Voting booths in Zimbabwe have closed following what observers call ‘a peaceful poll,’ reports the BBC. Yet the context of today’s parliamentary election could not be more dramatic. President Robert Mugabe has lately shut off humanitarian aid to his starving population, declaring that only members of his own party, the ZANU-PF, will have access to food. And this is just one of his many foul ploys to gain an absolute majority in Parliament, giving him full control over an already lawless country sinking deeper into misery and violence every day.
Below is Part I of an attempt to outline the background of this drama.
Following the conquest of its territory led by British financier Cecil Rhodes, the entity now known as Zimbabwe was established in 1890 as a commercial venture owned and run by his British South Africa Company. In 1923 the white settlers were offered a choice between annexation and self-government within the British Empire, choosing the latter. Between 1925 and 1980, ‘Rhodesia’ enjoyed the somewhat paradoxical status of an autonomous colony with its own parliament, laws, and police. More than in the London-run colonies, however, the black majority was surpressed and utterly denied participation, causing no small amount of tension with the British Colonial Office.
From 1953 to 1963, Rhodesia formed a union with North Rhodesia (now Zambia) and Nyasaland (now Malawi). This decade saw a massive confiscation of land on behalf of white farmers, which, combined with the winds of independence by now sweeping the continent, provoked the 1961 founding of the Zimbabwean African People’s Union (ZAPU). Two years later it was followed by a splinter group, the Zimbabwean African National Union (ZANU). Both were banned.
The white minority also wanted full independence from Britain, but on its own terms – this meaning continuation of the apartheid system. As Britain made independence conditional upon the abolition of the latter, Prime Minister Ian Smith issued what would be known as the Unilateral Declaration of Independence in 1965. This was rejected both by the Brits and the international community. The UN imposed economic sanctions on Rhodesia, which became an international pariah state.
Pressure intensified during the 1970s, and not least from within. The ZANU, led by the Marxist Robert Mugabe, was based upon the Shona people, representing 75% of the population. Perhaps because of its leader’s ideological hue, it received military aid from China. The ZAPU, led by Joshua Nkomo, had its base in the Ndebele people of the South-East, representing 20% of the population. Through effective guerrilla struggle, the two movements forced the Smith regime to accept majority rule ‘in principle’ by 1976. Further negotiations led to independence in 1980.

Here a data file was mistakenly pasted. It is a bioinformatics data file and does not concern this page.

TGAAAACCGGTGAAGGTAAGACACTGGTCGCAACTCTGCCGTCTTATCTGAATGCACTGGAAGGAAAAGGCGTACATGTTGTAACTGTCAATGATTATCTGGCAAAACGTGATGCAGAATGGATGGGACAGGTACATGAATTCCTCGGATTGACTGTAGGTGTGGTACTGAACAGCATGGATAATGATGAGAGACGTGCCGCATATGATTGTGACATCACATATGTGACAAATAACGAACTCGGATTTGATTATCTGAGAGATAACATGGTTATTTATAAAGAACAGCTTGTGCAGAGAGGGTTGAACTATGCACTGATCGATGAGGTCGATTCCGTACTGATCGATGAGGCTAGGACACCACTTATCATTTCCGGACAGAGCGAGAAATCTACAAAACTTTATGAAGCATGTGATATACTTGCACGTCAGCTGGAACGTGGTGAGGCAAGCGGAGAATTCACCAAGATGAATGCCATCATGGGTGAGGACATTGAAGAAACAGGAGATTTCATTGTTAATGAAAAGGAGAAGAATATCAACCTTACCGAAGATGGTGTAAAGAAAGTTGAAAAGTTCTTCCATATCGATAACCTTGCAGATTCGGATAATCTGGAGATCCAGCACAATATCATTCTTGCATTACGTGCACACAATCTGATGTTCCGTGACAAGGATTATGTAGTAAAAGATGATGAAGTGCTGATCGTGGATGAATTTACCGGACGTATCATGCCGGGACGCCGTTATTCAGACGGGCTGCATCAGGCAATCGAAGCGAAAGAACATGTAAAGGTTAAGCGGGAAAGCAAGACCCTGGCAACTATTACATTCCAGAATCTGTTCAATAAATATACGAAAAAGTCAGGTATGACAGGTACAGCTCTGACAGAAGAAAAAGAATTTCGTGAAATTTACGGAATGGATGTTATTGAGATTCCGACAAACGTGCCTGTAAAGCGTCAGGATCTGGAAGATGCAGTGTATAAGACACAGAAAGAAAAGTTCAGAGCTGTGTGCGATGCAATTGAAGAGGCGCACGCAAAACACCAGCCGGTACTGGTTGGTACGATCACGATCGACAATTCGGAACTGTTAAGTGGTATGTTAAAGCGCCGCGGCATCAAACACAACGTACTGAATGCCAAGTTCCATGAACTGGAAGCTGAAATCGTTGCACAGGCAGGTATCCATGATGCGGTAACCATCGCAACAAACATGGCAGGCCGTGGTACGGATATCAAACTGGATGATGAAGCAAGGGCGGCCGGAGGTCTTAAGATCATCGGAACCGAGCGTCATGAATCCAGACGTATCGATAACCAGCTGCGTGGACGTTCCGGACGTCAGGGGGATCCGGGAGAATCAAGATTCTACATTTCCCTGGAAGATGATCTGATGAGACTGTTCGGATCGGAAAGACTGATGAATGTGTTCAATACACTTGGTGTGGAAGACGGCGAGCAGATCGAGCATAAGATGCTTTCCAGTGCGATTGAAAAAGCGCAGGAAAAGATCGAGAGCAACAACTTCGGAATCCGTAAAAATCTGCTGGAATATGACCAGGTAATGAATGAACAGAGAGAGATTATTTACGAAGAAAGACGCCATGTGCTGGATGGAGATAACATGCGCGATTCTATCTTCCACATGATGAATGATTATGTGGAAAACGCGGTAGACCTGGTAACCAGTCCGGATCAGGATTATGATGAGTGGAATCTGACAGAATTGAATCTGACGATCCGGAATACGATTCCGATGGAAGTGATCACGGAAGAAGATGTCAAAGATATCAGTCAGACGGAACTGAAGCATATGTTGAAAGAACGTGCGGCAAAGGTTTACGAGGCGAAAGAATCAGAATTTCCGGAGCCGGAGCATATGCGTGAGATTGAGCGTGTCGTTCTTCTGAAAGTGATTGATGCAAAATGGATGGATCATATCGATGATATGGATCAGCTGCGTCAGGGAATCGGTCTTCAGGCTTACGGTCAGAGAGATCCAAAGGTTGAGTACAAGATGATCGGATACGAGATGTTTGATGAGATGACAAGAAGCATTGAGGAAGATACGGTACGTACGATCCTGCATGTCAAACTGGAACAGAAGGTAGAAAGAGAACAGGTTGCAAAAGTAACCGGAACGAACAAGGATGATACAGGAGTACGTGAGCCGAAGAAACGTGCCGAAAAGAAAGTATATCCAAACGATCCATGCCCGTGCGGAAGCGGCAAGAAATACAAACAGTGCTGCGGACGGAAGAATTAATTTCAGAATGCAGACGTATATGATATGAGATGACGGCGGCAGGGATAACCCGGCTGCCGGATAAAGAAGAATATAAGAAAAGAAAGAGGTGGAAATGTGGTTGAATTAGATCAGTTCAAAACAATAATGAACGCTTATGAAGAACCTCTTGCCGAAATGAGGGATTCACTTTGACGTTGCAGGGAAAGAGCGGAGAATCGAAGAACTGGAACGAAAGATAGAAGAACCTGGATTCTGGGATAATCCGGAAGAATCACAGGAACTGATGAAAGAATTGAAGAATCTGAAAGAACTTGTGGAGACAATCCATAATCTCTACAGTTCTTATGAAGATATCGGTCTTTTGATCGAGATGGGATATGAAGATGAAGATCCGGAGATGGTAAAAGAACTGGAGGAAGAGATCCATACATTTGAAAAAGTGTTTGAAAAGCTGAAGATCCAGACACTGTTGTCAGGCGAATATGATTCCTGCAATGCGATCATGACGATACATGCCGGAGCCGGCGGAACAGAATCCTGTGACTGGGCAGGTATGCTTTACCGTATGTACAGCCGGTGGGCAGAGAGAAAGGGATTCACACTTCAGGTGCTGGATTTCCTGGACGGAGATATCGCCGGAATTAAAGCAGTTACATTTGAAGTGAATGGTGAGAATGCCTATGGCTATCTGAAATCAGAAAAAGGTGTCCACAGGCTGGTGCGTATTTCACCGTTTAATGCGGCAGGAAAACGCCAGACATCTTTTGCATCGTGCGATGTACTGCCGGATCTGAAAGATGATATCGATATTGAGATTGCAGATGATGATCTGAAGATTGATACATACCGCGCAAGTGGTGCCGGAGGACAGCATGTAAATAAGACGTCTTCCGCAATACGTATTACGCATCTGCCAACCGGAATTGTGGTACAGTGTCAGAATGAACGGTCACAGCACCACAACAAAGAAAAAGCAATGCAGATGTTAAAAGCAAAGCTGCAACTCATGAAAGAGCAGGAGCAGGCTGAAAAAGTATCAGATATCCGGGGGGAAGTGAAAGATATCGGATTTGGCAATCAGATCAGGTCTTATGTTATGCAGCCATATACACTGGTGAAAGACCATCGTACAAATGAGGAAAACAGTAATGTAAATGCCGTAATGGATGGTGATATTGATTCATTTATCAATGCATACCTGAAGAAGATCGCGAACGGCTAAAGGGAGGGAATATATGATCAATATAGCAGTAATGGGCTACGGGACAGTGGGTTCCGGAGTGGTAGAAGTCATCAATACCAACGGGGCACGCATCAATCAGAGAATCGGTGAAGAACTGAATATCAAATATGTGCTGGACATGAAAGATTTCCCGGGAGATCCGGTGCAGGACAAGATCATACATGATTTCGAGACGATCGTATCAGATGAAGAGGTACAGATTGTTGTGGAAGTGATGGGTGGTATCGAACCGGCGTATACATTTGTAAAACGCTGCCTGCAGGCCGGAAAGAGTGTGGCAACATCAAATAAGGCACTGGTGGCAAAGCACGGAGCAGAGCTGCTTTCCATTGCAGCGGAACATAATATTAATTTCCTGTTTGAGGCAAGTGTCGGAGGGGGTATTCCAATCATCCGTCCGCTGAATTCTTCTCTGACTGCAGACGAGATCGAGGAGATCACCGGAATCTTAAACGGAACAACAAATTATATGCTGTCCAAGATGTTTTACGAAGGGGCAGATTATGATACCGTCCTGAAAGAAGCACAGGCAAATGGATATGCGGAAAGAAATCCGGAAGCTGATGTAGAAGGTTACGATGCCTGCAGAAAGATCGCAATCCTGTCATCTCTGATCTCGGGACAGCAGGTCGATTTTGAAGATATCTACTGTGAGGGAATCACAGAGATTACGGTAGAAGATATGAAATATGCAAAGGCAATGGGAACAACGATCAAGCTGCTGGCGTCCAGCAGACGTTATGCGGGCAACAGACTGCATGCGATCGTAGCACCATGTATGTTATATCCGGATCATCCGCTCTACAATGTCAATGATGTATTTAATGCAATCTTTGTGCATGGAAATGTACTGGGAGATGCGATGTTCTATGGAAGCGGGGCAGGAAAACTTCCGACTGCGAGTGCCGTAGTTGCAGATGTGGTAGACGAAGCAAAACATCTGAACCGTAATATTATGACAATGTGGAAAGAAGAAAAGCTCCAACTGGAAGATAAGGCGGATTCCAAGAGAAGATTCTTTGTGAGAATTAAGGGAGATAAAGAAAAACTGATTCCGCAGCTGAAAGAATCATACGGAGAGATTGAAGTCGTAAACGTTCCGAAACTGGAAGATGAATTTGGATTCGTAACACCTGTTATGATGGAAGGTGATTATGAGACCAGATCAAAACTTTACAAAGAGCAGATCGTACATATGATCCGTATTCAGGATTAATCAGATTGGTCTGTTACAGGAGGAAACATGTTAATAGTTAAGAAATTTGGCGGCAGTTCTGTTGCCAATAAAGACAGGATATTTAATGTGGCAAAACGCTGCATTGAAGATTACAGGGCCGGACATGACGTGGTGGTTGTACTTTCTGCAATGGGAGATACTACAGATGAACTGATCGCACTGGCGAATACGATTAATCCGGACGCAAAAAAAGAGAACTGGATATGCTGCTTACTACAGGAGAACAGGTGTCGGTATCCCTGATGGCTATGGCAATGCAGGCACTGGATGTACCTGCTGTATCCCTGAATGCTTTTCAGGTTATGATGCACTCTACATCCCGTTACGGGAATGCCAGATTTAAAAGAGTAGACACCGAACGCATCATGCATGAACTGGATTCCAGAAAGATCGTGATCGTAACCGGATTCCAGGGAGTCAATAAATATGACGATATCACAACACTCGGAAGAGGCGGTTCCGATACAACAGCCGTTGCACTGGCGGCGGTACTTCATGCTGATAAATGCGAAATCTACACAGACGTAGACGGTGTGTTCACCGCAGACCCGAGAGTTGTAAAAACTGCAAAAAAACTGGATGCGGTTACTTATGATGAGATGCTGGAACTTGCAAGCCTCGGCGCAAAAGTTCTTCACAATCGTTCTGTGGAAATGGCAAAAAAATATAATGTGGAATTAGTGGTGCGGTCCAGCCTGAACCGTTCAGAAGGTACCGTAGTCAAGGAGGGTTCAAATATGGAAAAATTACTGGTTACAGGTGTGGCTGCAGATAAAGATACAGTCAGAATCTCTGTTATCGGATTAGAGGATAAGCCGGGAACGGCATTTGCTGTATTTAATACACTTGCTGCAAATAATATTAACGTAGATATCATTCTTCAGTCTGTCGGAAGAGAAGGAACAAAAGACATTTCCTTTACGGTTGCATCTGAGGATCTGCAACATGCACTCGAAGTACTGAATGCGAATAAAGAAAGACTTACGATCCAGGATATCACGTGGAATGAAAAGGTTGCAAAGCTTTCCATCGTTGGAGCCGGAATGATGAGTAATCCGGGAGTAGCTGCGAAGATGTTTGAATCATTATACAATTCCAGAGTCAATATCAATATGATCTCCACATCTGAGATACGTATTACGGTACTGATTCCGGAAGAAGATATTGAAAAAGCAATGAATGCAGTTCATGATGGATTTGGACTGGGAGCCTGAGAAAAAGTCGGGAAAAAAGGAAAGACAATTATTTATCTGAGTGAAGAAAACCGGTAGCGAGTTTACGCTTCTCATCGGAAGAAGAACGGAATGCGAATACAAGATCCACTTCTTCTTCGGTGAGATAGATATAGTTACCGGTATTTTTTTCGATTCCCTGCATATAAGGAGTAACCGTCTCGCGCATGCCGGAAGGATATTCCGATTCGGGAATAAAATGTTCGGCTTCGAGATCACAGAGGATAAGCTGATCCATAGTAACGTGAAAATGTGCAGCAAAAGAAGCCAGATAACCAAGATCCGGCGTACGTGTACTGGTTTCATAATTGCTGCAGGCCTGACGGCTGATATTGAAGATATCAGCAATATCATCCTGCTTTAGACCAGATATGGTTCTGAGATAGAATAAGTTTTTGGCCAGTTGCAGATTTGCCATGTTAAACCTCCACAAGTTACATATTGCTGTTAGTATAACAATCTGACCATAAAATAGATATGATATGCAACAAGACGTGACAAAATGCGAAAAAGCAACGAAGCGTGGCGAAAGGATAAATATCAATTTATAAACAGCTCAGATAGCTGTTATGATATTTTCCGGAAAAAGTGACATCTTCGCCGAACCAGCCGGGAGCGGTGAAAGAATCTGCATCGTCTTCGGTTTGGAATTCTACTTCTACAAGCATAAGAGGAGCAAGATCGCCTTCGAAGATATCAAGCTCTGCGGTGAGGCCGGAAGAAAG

It was settled that land reform would only take place by agreement and in return for compensation at market price, paid by the British government. Whites were encouraged to stay; the new coalition government stressed reconciliation and included all ethnic groups. Mugabe, whose ZANU won 57 of 89 contested seats in Parliament, took office as Prime Minister while Nkomo became Minister of the Interior. All appeared to be well.
However, that illusion was shattered already the next year as Mugabe accused ZAPU of plotting a coup, firing Nkomo. When ZAPU supporters launched a local revolt in response, Mugabe unleashed a feared army brigade upon the ethnic Ndebele, slaugthering thousands in an act of genocide that his followers have described, chillingly, as Gukurahundi – ‘the rain washing away the chaff.’
This occurred in the mid-80s and allowed Mugabe to strengthen his grip on power after his 1985 reelection. In 1987 the ZAPU was absorbed into the ZANU, renamed ZANU-PF, ushering in a de facto one-party system. That same year, he assumed the title of Executive President with additional powers. A final ominous event of 1987 was the expiry of the treatise which, based upon the so-called willing seller/willing buyer principle, outlawed farmland confiscation.
Ever since taking power, Mugabe had continued the Smith regime’s economic interventionism. Yet he had shied away from land reform, hesitant to meddle with the 6-7000 white farmers whose estates, located on the most fertile land, yielded most of the national exports. Instead he quite successfully bettered the living conditions of the rural blacks in other ways: building schools, creating infrastructure, and supporting small-scale black farmers, boosting their productivity. Infant mortality dropped and the proportion of children attending school sky-rocketed from 20% in 1980 to 80% in -88. Economic growth was a respectable 3.2%.
But alas, this was not to last: Toward the end of the decade, the World Bank and the IMF, worried about Zimbabwe’s mounting national debt, saw fit to demand a ‘structural adjustment program’ of economic liberalization. Combined with severe drought, this sent Zimbabwe spinning into a spiral of negative growth, hyper-inflation, and rampant unemployment, worsening throughout the 1990s. Increasingly, outright starvation made itself felt on the countryside, undermining Mugabe’s popularity. In 1997 he decided that, rather than drowning in this wave of discontent, he would try to ride it.
Part II to follow.